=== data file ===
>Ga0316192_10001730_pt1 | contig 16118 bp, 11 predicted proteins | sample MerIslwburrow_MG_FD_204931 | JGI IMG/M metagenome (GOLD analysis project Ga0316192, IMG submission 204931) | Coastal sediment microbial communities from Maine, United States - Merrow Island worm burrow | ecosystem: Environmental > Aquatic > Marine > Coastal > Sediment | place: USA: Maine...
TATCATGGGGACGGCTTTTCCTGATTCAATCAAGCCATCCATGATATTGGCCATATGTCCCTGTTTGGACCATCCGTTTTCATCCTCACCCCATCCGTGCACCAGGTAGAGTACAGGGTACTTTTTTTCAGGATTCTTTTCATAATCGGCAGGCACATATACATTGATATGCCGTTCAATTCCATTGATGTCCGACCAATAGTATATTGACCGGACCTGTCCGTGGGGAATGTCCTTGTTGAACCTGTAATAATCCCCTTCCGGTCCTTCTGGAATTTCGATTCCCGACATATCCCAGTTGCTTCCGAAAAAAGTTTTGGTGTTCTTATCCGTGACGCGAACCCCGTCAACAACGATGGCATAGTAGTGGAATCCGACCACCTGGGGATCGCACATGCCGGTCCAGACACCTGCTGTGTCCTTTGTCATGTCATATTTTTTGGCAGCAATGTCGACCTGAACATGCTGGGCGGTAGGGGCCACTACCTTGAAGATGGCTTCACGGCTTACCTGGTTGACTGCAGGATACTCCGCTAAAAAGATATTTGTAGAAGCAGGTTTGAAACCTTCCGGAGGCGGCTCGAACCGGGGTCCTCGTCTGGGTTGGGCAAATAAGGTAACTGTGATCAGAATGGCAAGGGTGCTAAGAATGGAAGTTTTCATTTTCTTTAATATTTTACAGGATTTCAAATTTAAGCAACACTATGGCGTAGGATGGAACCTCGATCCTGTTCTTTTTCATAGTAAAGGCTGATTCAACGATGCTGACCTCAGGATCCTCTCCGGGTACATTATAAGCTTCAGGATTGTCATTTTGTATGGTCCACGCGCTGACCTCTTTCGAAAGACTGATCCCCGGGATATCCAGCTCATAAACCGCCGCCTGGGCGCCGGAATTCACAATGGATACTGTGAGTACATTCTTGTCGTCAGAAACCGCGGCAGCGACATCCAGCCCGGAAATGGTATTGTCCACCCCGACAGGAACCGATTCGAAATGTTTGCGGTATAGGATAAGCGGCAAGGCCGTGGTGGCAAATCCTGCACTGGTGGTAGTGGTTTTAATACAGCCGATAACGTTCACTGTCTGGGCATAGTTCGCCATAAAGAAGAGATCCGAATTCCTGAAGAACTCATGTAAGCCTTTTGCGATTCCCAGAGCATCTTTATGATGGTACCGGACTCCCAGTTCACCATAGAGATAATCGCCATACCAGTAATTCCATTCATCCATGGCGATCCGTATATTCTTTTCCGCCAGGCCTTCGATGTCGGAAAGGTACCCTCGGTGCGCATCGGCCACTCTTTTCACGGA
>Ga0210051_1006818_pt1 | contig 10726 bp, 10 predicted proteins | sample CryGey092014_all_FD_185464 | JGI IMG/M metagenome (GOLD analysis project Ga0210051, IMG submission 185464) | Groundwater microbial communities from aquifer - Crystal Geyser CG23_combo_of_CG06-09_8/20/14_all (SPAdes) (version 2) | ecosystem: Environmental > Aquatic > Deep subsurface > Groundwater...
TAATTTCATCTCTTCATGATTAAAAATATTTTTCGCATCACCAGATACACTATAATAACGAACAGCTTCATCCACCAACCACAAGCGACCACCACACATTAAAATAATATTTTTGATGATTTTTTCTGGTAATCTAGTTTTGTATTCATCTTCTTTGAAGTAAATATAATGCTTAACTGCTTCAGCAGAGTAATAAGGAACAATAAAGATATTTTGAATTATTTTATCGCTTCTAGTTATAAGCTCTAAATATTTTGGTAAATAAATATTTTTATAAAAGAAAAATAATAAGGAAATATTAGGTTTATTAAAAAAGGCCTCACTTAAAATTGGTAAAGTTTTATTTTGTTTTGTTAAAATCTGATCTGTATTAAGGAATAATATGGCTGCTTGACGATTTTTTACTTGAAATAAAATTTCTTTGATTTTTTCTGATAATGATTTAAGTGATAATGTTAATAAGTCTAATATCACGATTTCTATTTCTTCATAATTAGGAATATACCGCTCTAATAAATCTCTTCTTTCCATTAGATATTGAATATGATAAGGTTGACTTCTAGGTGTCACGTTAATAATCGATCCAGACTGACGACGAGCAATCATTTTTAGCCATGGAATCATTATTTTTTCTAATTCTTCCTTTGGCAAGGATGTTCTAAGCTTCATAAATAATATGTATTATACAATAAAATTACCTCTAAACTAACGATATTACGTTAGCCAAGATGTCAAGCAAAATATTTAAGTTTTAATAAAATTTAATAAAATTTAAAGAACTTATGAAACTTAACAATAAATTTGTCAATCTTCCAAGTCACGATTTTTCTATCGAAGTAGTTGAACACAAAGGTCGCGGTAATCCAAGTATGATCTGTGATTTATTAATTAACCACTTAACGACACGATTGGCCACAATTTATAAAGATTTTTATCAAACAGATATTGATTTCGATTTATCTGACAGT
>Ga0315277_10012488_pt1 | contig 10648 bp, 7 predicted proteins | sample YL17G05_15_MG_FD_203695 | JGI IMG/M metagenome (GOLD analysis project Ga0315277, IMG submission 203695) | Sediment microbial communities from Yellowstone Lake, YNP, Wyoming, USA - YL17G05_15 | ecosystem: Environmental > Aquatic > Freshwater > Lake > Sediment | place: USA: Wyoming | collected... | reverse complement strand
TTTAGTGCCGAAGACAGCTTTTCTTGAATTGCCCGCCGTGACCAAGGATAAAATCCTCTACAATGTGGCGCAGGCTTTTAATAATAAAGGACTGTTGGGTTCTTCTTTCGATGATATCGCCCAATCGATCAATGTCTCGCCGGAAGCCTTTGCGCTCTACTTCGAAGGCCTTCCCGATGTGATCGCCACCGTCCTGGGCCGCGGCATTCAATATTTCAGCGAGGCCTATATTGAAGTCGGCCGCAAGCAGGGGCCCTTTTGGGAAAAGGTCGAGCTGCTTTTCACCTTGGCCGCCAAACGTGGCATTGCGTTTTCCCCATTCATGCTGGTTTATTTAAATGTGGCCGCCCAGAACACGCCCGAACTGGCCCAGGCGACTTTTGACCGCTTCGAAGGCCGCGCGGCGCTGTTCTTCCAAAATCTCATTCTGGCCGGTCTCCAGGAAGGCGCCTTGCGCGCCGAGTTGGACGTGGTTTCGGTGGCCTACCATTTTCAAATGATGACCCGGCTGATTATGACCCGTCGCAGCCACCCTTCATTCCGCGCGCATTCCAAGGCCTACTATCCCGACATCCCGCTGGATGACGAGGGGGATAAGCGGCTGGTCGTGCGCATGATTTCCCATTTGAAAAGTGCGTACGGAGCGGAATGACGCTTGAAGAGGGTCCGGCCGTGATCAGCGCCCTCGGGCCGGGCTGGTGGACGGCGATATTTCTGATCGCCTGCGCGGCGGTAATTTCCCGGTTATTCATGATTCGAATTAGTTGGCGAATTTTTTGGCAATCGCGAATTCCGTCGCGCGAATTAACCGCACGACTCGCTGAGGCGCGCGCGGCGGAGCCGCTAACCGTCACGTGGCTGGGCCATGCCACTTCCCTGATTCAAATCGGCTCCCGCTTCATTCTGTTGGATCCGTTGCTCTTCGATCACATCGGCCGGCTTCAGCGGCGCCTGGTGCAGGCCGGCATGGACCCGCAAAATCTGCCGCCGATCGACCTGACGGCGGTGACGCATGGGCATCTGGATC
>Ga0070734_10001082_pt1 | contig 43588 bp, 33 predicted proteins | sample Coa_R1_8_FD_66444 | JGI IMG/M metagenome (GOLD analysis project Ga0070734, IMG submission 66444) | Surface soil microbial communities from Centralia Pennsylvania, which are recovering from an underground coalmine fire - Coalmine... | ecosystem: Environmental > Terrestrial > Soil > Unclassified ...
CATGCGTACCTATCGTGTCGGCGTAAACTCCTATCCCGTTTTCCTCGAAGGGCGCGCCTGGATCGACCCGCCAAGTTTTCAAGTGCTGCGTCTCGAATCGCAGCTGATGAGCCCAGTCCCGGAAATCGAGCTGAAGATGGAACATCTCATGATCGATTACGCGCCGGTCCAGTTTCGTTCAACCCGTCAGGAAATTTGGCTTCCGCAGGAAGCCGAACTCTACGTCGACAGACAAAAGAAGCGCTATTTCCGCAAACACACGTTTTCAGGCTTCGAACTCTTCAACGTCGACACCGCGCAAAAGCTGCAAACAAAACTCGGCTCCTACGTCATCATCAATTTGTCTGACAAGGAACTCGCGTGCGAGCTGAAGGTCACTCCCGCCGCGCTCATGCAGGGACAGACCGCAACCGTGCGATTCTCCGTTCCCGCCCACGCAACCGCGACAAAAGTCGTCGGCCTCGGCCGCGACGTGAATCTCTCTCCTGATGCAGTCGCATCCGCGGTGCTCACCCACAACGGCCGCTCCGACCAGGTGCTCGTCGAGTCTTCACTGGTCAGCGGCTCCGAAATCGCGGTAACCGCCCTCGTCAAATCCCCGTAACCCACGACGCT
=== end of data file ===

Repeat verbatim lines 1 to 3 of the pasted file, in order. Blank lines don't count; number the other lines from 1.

>Ga0316192_10001730_pt1 | contig 16118 bp, 11 predicted proteins | sample MerIslwburrow_MG_FD_204931 | JGI IMG/M metagenome (GOLD analysis project Ga0316192, IMG submission 204931) | Coastal sediment microbial communities from Maine, United States - Merrow Island worm burrow | ecosystem: Environmental > Aquatic > Marine > Coastal > Sediment | place: USA: Maine...
TATCATGGGGACGGCTTTTCCTGATTCAATCAAGCCATCCATGATATTGGCCATATGTCCCTGTTTGGACCATCCGTTTTCATCCTCACCCCATCCGTGCACCAGGTAGAGTACAGGGTACTTTTTTTCAGGATTCTTTTCATAATCGGCAGGCACATATACATTGATATGCCGTTCAATTCCATTGATGTCCGACCAATAGTATATTGACCGGACCTGTCCGTGGGGAATGTCCTTGTTGAACCTGTAATAATCCCCTTCCGGTCCTTCTGGAATTTCGATTCCCGACATATCCCAGTTGCTTCCGAAAAAAGTTTTGGTGTTCTTATCCGTGACGCGAACCCCGTCAACAACGATGGCATAGTAGTGGAATCCGACCACCTGGGGATCGCACATGCCGGTCCAGACACCTGCTGTGTCCTTTGTCATGTCATATTTTTTGGCAGCAATGTCGACCTGAACATGCTGGGCGGTAGGGGCCACTACCTTGAAGATGGCTTCACGGCTTACCTGGTTGACTGCAGGATACTCCGCTAAAAAGATATTTGTAGAAGCAGGTTTGAAACCTTCCGGAGGCGGCTCGAACCGGGGTCCTCGTCTGGGTTGGGCAAATAAGGTAACTGTGATCAGAATGGCAAGGGTGCTAAGAATGGAAGTTTTCATTTTCTTTAATATTTTACAGGATTTCAAATTTAAGCAACACTATGGCGTAGGATGGAACCTCGATCCTGTTCTTTTTCATAGTAAAGGCTGATTCAACGATGCTGACCTCAGGATCCTCTCCGGGTACATTATAAGCTTCAGGATTGTCATTTTGTATGGTCCACGCGCTGACCTCTTTCGAAAGACTGATCCCCGGGATATCCAGCTCATAAACCGCCGCCTGGGCGCCGGAATTCACAATGGATACTGTGAGTACATTCTTGTCGTCAGAAACCGCGGCAGCGACATCCAGCCCGGAAATGGTATTGTCCACCCCGACAGGAACCGATTCGAAATGTTTGCGGTATAGGATAAGCGGCAAGGCCGTGGTGGCAAATCCTGCACTGGTGGTAGTGGTTTTAATACAGCCGATAACGTTCACTGTCTGGGCATAGTTCGCCATAAAGAAGAGATCCGAATTCCTGAAGAACTCATGTAAGCCTTTTGCGATTCCCAGAGCATCTTTATGATGGTACCGGACTCCCAGTTCACCATAGAGATAATCGCCATACCAGTAATTCCATTCATCCATGGCGATCCGTATATTCTTTTCCGCCAGGCCTTCGATGTCGGAAAGGTACCCTCGGTGCGCATCGGCCACTCTTTTCACGGA
>Ga0210051_1006818_pt1 | contig 10726 bp, 10 predicted proteins | sample CryGey092014_all_FD_185464 | JGI IMG/M metagenome (GOLD analysis project Ga0210051, IMG submission 185464) | Groundwater microbial communities from aquifer - Crystal Geyser CG23_combo_of_CG06-09_8/20/14_all (SPAdes) (version 2) | ecosystem: Environmental > Aquatic > Deep subsurface > Groundwater...